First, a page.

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Letter to the editor
Could the combination of PENG block and LIA be a useful analgesic strategy in the treatment of postoperative pain for hip replacement surgery?
  1. Pierfrancesco Fusco1,
  2. Stefano Di Carlo2,
  3. Giuseppe Paladini3,
  4. Paolo Scimia4,
  5. Eugenio Di Martino2,
  6. Franco Marinangeli5 and
  7. Emiliano Petrucci6
  1. 1 Department of Anesthesia and Intensive Care Unit, San Salvatore Academic Hospital of L’Aquila, L’Aquila, Italy
  2. 2 Department of Medical, Oral and Biotechnological Sciences, University of Chieti, Chieti, Italy
  3. 3 Department of Anesthesia and Intensive Care Unit, F Del Ponte Hospital, ASST Sette Laghi, Varese, Italy
  4. 4 Department of Anesthesia and Perioperative Medicine, ASST of Cremona, Cremona, Italy
  5. 5 Department of Life, Health and Environmental Sciences, University of L’Aquila, L’Aquila, Italy
  6. 6 Department of Anesthesia and Intensive Care Unit, SS Filippo and Nicola Hospital of Avezzano, L’Aquila, Italy
  1. Correspondence to Dr Stefano Di Carlo, Department of Anesthesia and Intensive Care Unit, University of Chieti, Chieti CAP 67100, Italy; stefanodik87{at}gmail.com

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Dear Editor,

We found the pericapsular nerve group (PENG) block, first described by Giron-Arango et al, extremely interesting.1 Based on these speculations, we performed this analgesic technique in four patients undergoing hip replacement surgery. All patients, next of kin, or legal guardians approved reporting the cases. The standards for basic anesthetic monitoring were applied in each patient. The analgesic procedure was performed using a low-frequency convex probe (3–5 MHz) and a 21 G, 100 mm, echogenic needle was inserted in the fascial plane between the psoas tendon and the pubic branches posteriorly. Then, 20 mL of a solution containing 75 mg of isobaric levobupivacaine 0.375% and dexamethasone 4 mg was injected. Subarachnoid block was performed by injecting 12 mg of 0.5% isobaric levobupivacaine at L3-L4 level. Before closing the surgical wound, a 20 mL solution containing 75 mg of levobupivacaine 0.375%, 30 mg of ketorolac trometamina and 0.1 mg of epinephrine (local infiltration analgesia (LIA)) was injected by the surgeon, in the fascial and subcutaneous tissues of the surgical wound.2 At the end of surgery, patients were discharged to the postanesthesia care unit (PACU) and then they went to the ward, in accordance with PACU policy. Acetaminophen 3000 mg/day was systematically administered after surgery. Postoperative pain at rest (PR) and pain with movement (PM) were recorded at 8, 12 and 24 hours after surgery using numeric rating scale for pain. By passive mobilization of the hip joint and knee, PM was assessed, whereas PR was evaluated in the sitting or lying position on the bed. Postoperative PR was two controls and postoperative PM was four controls during the first 24 hours after surgery, and the patients reported better performance with lower perceived pain and they were very satisfied. No side effects and no toxicity of local anesthetics (LA) were noted. No supplemental opioids or non-steroidal anti‐inflammatory drugs were required.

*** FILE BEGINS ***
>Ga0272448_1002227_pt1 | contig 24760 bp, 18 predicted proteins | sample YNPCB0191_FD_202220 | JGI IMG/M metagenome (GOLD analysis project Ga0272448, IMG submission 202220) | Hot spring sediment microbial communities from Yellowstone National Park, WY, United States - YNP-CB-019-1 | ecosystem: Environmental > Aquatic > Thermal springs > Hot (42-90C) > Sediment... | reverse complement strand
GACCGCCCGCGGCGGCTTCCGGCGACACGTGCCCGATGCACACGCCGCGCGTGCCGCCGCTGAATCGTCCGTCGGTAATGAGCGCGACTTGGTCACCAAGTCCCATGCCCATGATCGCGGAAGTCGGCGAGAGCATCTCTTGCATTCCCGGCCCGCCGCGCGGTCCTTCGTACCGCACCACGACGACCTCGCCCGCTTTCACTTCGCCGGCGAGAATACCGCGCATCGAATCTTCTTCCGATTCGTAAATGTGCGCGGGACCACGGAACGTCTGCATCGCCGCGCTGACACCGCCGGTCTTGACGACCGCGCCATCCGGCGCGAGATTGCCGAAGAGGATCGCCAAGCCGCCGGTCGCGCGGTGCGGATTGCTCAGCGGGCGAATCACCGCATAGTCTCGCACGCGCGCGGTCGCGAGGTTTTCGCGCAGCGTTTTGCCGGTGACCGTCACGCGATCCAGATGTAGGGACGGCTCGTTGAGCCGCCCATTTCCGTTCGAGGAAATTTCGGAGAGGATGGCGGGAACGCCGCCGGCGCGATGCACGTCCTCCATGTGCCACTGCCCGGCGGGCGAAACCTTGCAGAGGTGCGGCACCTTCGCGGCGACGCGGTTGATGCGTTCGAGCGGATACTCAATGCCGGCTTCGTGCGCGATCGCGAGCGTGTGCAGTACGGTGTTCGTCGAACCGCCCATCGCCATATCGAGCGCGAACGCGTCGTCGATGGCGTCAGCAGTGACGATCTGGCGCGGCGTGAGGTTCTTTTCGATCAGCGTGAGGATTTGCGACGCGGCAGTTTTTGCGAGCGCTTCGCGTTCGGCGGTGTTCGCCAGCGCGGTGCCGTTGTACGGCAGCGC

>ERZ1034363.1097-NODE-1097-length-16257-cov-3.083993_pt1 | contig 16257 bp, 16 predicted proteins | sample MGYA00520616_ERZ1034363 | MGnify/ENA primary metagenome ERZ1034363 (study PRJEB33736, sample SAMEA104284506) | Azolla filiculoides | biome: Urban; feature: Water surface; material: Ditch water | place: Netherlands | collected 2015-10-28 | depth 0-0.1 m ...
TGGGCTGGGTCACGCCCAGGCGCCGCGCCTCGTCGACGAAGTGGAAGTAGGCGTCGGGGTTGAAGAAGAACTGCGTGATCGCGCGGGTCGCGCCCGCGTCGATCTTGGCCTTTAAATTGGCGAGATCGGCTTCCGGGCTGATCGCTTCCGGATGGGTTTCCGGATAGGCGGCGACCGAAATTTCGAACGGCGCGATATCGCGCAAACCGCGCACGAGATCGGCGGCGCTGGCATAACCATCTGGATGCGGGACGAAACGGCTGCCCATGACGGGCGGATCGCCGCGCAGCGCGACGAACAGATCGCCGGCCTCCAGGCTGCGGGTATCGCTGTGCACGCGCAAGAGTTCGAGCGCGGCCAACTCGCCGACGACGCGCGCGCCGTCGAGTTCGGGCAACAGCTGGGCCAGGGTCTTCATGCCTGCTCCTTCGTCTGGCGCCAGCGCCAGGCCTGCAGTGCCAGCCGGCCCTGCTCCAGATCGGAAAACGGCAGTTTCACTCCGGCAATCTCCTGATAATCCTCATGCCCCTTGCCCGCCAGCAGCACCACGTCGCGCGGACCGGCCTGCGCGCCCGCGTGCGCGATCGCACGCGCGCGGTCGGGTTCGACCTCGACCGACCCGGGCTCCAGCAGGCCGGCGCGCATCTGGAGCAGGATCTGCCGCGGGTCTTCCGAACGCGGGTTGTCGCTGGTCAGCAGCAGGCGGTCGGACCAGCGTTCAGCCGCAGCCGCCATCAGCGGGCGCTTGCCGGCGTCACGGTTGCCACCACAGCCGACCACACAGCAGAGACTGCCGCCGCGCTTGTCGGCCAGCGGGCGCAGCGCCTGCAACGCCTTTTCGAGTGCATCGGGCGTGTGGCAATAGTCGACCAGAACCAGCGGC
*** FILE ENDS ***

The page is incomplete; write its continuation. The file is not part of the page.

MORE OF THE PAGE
The regional analgesic techniques represent a gold standard for hip replacement, allowing one to reduce the consumption of analgesic drugs.3

We believe that the new PENG block is a promising analgesic technique also for hip replacement surgery, but it is not possible to exactly predict the spread of the analgesic solution. The point of injection is located in the musculofascial plane between the psoas tendon anteriorly and the pubic ramus posteriorly.1

We hypothesize that the LA could spread following the ilioinfratrochanteric muscular bundle, in a deeper position, under the iliopsoas tendon. This bundle arises from the interspinous incisure and on the anterior inferior iliac spine, and it inserts without any tendon onto the anterior surface of the lesser trochanter of the femur and in the infratrochanteric area.4 So, the LA could reach the subpectineal plane where the articular branches of obturator nerve can be found,5 by spreading throughout this ‘lacuna musculorum’.

This is a possible explanation for the analgesic efficacy of the PENG block, also for hip replacement surgery. We believe that the combination of this analgesic procedure and LIA could be considered a useful part of a multimodal analgesic treatment for postoperative pain after the hip replacement surgery, for the best opioid-sparing strategy and fast-track recovery. Clinical studies are needed to support our observations.

References

Footnotes

  • Contributors All authors contributed equally to the manuscript.

  • Funding The authors have not declared a specific grant for this research from any funding agency in the public, commercial or not-for-profit sectors.

  • Competing interests None declared.

  • Patient consent for publication Not required.

  • Provenance and peer review Not commissioned; internally peer reviewed.